Conteporary history in the late twentieth century is thus no longer, I submit, a personal whim or passing fashion. It is now a necessity—a psychic necessity to counter the pressures of life in a high velocity age and a technical necessity to rescue and preserve evidence for future historians. These are some, of the reasons, I believe, why contemporary history has acquired a new role in our academic life. The question -remains about the impact of this adventure on historical art and method.
That impact, I believe, has been wholly salutary. It has, for example, compelled all historians to ponder the limits of their craft. The comfortable old view was stated long ago by Aulus Gellius: “Alius quidam vet erum poetarum … Vent at em Temp oris fihiam esse dixit”—“Another one of the old poets … called Truth the daughter of Time.” Time, in other words, was counted upon to winnow out emotion and prejudice and leave the scholar, all passion spent, in calm command of the historical reality. The modern way of putting the point is to say that only the passage of time can give the historian the perspective he needs for objective analysis.
But our century has become increasingly dubious about the purifying effect of the passage of time. This is because it is not obvious in practice that time has been, in fact, the father of truth, if by truth we mean the agreement of historians. The passage of time, for example, does not liberate the historian from his deepest values and prepossessions. Wherever vital issues or strong emotions are involved, whether events are as remote from us as the fall of the Roman Empire, the life of Christ, or the rise of Pericles, distance does not create consensus or guarantee certitude. One comes to feel increasingly that historians agree only when the issues as well as the people are dead -and that the assurance with which historians are accustomed to pin down the past sometimes results from the happy fact that there are no survivors to challenge their reconstruction. Of course, time increases the amount of documentation available to the historian writing about the past, and this gives him a significant, and ultimately decisive, advantage over the historian writing about the present.
Yet, if the historian of the past has wider documentation and a longer view, the contemporary historian, especially if he has shared, in Holmes’s phrase, “the passion and action of his time,” offers a perspective that cannot be lightly rejected. It is wholly possible, for example, that contemporary writers, trapped as they may be in the emotions of their own age, may still, or in consequence, understand better what is going on than later historians trapped in the emotions of a subsequent age. So Tocqueville, reflecting on the French Revolution, observed that what contemporary writers
know better than does posterity are the movements of opinion, the popular inclinations of their times, the vibrations of which they can still sense in their minds and hearts. The true traits of the principal persons and of their relationships, of the movements of the masses are often better described by witnesses than recorded by posterity. These are the necessary details. Those close to them are better placed to trace the general history, the general causes, the grand movements of events, the spiritual currents which men who are further removed may no longer find since these things cannot be perceived from the memoirs.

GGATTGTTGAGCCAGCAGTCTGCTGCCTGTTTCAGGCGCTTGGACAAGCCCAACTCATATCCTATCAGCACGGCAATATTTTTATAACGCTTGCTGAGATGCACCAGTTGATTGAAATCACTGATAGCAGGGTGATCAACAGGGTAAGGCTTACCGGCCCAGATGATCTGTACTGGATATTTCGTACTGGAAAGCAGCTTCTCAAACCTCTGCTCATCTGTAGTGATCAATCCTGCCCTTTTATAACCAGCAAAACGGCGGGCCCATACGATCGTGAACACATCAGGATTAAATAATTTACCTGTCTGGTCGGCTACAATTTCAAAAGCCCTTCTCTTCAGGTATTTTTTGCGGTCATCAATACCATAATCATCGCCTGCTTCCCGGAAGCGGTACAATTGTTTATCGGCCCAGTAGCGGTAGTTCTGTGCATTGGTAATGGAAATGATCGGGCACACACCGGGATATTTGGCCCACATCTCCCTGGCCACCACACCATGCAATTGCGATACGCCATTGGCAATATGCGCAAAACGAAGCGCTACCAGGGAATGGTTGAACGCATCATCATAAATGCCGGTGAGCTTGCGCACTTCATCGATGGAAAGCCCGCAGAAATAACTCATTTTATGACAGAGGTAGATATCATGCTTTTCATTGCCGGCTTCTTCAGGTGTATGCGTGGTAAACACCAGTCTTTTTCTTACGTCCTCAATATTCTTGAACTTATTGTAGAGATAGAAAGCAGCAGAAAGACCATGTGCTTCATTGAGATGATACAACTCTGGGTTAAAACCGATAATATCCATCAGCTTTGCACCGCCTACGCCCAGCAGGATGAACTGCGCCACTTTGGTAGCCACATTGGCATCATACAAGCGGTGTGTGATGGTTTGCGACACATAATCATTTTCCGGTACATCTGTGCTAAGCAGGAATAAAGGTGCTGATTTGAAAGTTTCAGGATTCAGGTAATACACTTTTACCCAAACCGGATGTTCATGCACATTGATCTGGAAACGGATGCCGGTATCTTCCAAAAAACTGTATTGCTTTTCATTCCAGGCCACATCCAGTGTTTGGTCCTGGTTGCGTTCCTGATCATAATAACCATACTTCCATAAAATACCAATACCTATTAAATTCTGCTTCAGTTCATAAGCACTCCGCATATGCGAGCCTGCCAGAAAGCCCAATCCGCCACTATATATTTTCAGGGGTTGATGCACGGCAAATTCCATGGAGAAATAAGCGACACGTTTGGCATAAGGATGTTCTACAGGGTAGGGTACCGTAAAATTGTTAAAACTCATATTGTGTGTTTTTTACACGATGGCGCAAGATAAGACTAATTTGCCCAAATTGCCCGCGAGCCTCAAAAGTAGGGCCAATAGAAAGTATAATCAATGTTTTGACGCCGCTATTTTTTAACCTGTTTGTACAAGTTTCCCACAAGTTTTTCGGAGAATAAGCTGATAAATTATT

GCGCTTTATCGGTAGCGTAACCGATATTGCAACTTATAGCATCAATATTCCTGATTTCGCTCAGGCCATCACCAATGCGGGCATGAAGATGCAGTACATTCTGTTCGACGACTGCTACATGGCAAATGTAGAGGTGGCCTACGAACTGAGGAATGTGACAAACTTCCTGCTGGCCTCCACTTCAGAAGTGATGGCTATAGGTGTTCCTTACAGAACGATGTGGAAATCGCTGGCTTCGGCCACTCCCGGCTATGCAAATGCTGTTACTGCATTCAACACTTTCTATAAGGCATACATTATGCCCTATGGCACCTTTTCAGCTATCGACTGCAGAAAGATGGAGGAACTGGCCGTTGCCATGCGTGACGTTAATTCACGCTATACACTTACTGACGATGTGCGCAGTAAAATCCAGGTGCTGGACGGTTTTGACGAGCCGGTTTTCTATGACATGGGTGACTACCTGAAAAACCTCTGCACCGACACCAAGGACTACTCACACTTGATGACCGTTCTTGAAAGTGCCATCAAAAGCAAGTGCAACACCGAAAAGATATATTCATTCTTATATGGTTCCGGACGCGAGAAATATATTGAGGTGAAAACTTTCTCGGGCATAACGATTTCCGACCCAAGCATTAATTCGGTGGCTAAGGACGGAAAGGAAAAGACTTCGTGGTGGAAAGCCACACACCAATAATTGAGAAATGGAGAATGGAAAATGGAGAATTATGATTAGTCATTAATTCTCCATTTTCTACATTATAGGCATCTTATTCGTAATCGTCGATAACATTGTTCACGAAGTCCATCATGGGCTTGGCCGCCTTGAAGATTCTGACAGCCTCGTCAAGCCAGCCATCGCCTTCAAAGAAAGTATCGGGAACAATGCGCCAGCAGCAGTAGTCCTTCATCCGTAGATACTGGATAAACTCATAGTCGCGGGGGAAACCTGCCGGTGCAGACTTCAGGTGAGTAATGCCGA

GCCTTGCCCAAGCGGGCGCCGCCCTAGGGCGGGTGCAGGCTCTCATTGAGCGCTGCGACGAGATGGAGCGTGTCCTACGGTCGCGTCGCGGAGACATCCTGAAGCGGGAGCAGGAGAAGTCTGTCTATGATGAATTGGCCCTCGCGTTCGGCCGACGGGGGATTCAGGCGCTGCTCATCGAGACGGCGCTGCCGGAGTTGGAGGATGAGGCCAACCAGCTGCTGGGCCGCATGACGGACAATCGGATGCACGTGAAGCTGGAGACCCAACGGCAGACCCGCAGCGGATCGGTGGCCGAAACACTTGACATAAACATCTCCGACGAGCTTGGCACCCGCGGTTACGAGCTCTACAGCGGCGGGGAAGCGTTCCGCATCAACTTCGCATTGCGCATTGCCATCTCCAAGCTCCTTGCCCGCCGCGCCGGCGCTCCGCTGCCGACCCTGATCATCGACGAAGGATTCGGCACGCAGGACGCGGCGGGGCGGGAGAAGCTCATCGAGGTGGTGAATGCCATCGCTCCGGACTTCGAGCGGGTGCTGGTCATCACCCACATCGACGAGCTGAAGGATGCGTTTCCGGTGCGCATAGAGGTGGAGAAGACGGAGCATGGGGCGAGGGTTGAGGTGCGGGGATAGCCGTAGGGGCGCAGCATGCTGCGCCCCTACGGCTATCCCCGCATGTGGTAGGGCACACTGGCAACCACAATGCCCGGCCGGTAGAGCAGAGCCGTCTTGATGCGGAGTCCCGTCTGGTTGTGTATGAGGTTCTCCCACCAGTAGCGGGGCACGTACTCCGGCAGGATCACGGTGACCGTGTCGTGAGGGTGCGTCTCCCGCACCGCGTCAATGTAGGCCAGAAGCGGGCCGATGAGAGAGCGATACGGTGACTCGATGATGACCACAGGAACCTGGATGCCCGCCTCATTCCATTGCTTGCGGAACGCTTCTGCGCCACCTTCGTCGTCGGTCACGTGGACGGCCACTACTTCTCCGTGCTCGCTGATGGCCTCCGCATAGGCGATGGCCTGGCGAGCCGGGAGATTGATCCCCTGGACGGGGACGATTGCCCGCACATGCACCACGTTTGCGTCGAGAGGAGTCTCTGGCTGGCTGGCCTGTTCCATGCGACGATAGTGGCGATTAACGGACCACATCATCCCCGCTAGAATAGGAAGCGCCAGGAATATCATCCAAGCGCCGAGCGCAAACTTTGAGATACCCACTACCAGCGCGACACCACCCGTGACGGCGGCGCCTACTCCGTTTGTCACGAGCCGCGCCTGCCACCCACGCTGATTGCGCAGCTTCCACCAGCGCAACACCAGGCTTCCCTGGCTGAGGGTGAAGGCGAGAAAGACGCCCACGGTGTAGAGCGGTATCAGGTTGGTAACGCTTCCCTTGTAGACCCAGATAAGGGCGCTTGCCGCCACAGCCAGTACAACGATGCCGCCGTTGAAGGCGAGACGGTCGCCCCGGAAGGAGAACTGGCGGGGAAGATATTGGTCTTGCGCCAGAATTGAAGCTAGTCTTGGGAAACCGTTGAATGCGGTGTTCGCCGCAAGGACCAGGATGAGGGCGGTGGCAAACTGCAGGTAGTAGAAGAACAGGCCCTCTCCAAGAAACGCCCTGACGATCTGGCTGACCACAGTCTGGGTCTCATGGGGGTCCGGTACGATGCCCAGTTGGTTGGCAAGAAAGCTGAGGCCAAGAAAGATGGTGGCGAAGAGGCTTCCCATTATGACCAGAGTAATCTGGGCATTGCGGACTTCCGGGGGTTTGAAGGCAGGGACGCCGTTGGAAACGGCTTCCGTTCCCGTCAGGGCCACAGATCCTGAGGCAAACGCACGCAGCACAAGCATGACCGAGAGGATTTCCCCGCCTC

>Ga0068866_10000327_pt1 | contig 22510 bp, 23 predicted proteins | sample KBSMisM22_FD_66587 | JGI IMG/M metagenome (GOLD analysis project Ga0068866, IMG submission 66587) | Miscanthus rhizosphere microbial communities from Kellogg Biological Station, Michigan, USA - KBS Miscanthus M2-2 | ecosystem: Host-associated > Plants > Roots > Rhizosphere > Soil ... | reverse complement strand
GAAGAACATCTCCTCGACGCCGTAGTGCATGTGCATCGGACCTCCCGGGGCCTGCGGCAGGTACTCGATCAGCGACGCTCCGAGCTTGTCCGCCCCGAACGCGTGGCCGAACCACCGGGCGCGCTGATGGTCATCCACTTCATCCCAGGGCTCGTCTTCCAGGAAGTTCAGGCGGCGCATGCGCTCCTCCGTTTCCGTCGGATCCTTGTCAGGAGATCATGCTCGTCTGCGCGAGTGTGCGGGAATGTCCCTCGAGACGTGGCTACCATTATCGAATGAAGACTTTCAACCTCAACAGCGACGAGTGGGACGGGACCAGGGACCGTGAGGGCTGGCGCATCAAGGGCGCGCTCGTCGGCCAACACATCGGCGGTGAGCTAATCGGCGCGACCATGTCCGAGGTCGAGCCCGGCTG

It is not true that contemporaries misjudge a man. Competent contemporaries judge him … much better than posterity, which is composed of critics no less egotistical, and obliged to rely exclusively on documents easily misinterpreted.
Perspective, in short, is not a state of reality; it is a state of mind. What Hamilton in the seventieth Federalist well called “the dim light of historical research” is not a laser beam but a flickering candle. “Man is fed with fables through life,” wrote Jefferson, “and leaves it in the belief that he knows something of what has been passing, when in truth he has known nothing but what has passed under his own eye.” “Every true history,” said Croce, summing up the epistemological issue, “is contemporary history.” So in one age political conflicts are interpreted in religious terms, and in another religious conflicts are interpreted in political terms, and so on until one must conclude that if truth is the daughter of time, it takes a wise father to know his own children. In the words of Dewey,
We are committed to the conclusion that all history is necessarily written from the standpoint of the present, and is, in an inescapable sense, the history not only of the present but of that which is contemporaneously judged to be important in the present.
One must ask forgiveness for summoning high authority to labor so elementary a point, except that the point is all too rarely applied to the argument about the validity of contemporary history. Indeed, if one were in an aggressive mood, it would be possible, I think, to contend that contemporary history can be more exacting in its standards—of evidence, of precision, of judgment, of responsibility—than the history of the past; for contemporary history involves the writing of history in face of the only people who can contradict it, that is, the actual participants. Every historian of the past knows at the bottom of his heart how much artifice goes into his reconstructions; how much of his evidence is partial, ambiguous; or hypothetical; and yet how protected he is in speculation because, barring recourse to sances on wet afternoons, no one can say him nay, except other historians with vulnerable theories of their own. The farther back the historian goes, the more speculative his history becomes, until he gets to ancient history, which is a kind of brilliant ingenuity lavished on aimless and fragmentary remains, an exercise less in reconstruction than in creation.